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Intel: Russia may be reinforcing Libya’s Sirte ahead of expected offensive

The US military has released new aerial surveillance images purporting to show additional Russian military equipment in Libya in the latest sign the Kremlin may be gearing up to help Gen. Khalifa Hifter defend the strategic city of Sirte.

The US military has released new aerial surveillance images purporting to show additional Russian military equipment in Libya in the latest sign the Kremlin may be gearing up to help Gen. Khalifa Hifter defend the strategic city of Sirte.

The US Africa Command published photos today purporting to show Russian military planes and anti-aircraft vehicles at eastern Libya’s Khadim air base. AFRICOM also published photos of what it said were Russian armored vehicles near Sirte, which faces a looming offensive by Libya’s UN-recognized Government of National Accord.

The Turkish government, which backs the Government of National Accord, has said the Tripoli-based government will not agree to a cease-fire with Hifter’s eastern forces until they and their foreign backers withdraw from Sirte and the strategic central Libyan air base at Jufra.

Russian IL-76 aircraft travel from Syria into Libya regularly. Those flights can carry personnel, equipment, and supplies,” Col. Christopher Karns, an AFRICOM spokesperson, told Al-Monitor via email earlier this month.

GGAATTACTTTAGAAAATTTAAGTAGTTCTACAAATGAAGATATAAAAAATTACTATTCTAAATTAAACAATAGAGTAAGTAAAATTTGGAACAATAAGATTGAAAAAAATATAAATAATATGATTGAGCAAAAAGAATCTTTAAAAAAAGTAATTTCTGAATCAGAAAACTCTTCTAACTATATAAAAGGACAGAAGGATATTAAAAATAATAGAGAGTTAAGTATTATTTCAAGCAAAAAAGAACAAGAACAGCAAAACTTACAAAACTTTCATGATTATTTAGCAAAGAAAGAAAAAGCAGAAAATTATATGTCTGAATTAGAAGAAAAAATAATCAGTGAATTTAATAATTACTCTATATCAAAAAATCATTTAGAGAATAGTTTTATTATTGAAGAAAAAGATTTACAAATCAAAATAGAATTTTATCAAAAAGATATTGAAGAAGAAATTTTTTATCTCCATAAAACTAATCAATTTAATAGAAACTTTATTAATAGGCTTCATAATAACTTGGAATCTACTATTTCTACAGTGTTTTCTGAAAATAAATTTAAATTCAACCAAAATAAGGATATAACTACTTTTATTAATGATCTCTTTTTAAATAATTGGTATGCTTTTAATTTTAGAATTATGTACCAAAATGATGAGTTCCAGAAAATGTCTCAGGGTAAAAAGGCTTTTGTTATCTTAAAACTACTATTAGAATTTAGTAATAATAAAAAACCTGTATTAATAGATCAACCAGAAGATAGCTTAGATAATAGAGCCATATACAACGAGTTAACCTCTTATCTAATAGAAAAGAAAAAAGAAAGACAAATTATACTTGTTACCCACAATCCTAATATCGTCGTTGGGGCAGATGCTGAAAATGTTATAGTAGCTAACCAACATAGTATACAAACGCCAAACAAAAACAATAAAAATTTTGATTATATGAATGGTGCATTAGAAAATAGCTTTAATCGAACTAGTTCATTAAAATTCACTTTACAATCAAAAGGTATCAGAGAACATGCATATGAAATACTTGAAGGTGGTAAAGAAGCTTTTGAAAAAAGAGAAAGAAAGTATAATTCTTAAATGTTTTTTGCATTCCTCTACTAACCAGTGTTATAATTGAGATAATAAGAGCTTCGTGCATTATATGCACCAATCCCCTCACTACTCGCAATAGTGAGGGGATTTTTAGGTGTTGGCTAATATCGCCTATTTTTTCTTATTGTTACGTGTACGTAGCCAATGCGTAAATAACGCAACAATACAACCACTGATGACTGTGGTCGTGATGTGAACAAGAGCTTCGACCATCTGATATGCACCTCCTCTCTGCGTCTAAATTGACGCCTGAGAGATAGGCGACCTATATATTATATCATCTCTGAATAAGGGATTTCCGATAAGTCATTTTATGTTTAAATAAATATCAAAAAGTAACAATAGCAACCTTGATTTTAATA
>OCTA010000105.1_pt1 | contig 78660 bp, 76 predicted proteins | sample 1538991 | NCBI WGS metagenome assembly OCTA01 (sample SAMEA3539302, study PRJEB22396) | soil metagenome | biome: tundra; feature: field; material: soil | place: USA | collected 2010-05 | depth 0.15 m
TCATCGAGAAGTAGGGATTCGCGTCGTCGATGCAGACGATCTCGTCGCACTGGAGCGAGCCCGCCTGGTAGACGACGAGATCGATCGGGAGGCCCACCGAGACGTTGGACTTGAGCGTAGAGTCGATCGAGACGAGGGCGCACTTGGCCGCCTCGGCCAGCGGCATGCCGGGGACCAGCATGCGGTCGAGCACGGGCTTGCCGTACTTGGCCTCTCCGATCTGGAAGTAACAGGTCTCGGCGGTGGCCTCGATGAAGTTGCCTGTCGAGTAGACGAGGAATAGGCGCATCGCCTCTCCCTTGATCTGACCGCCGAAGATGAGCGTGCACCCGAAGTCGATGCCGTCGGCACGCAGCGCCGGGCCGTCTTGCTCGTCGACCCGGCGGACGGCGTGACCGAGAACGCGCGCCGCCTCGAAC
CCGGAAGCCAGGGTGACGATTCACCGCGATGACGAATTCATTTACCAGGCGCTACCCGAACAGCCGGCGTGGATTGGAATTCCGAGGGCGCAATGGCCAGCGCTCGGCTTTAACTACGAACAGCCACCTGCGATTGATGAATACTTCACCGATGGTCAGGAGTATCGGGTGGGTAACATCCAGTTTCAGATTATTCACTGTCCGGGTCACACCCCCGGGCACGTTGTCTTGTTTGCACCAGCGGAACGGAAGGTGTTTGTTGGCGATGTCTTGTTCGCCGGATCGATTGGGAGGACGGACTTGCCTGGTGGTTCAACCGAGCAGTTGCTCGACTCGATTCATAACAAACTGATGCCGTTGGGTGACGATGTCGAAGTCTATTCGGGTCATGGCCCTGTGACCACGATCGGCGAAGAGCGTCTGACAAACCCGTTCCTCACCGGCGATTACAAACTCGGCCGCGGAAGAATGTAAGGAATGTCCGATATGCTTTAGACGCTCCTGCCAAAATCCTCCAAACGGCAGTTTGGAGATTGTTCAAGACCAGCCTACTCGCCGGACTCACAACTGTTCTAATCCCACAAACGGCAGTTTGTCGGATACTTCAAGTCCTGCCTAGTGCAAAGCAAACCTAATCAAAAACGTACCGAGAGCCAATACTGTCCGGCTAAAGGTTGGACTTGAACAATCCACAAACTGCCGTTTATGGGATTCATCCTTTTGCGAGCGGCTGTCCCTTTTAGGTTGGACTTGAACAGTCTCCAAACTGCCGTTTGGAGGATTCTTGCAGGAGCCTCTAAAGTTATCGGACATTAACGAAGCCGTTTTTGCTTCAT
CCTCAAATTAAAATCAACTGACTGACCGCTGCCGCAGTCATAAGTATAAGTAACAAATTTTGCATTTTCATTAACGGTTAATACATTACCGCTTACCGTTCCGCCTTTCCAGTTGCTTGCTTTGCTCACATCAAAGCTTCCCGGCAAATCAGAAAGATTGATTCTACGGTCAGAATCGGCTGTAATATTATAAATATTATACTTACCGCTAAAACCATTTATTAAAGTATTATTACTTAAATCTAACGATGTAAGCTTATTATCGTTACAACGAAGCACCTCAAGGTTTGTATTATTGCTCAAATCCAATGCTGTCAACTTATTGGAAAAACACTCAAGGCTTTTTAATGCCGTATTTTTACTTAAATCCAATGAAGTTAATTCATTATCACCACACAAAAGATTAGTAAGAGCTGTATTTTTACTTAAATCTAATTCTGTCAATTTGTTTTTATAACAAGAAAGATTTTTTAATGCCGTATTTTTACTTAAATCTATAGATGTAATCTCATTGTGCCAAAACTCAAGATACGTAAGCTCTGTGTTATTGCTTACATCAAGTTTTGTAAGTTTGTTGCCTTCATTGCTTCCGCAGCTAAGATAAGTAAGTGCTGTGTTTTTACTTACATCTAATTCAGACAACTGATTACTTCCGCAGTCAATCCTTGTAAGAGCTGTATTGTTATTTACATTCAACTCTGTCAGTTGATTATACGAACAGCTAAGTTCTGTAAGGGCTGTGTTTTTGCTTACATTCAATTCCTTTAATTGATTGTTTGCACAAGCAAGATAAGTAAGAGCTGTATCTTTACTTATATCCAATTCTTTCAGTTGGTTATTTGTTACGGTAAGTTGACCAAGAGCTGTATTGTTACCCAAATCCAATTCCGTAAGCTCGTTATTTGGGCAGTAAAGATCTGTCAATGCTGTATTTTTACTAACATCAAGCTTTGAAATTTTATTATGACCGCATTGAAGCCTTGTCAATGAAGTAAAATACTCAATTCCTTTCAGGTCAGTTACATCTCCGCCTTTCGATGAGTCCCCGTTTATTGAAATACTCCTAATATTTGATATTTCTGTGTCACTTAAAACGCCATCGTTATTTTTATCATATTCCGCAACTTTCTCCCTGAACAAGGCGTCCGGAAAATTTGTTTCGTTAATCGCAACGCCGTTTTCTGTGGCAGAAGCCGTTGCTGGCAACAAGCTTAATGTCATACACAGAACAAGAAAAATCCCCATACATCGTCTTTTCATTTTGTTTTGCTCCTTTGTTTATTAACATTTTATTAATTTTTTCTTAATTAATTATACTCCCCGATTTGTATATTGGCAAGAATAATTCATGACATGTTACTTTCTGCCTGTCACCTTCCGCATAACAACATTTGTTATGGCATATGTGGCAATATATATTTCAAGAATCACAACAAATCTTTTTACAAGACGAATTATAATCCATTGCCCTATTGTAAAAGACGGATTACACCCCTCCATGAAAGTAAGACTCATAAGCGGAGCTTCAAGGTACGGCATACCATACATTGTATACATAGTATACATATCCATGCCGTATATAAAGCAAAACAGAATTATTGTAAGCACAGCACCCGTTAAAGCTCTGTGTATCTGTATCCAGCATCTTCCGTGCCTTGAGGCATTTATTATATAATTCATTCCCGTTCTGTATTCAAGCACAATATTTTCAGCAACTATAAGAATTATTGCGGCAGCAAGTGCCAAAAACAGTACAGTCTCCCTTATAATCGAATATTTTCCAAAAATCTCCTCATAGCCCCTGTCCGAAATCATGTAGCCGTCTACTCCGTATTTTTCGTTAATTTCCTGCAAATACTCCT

“Libya is a place where Russia will continue to act, seek access, and try to gain a strategic foothold in pursuit of oil or a geographic position on NATO’s southern flank,” Karns wrote.

"It is important that all sides fueling conflict stop to allow for a political solution.”

Why it matters: Former US national security adviser John Bolton green-lighted Hifter’s offensive against the Government of National Accord last year, and the Trump administration has been working to manage the fallout.

AFRICOM publicly raised the alarm in January, warning that Turkey’s escalation to repel Hifter’s offensive risked drawing in further Russian military involvement in the country. AFRICOM has since published a series of aerial photos of Russian military hardware in Libya, warning that the potential for Moscow to establish permanent bases with long-range air defenses in the North African country poses a strategic problem for NATO.

The United States has indirectly called out Hifter’s other foreign backers, which include the United Arab Emirates, Egypt and France.

What’s next: Sirte and Jufra are key to the Government of National Accord regaining much of the country’s oil reserves, and Egypt has threatened to intervene if the Tripoli-based government continues to advance. If the Government of National Accord retakes Sirte, Hifter’s backers will likely be forced to recalculate about their client.

Turkey and Russia agreed to consider forming a joint committee to resolve the crisis earlier this week, though there is so far no clear sign the Government of National Accord intends to negotiate.

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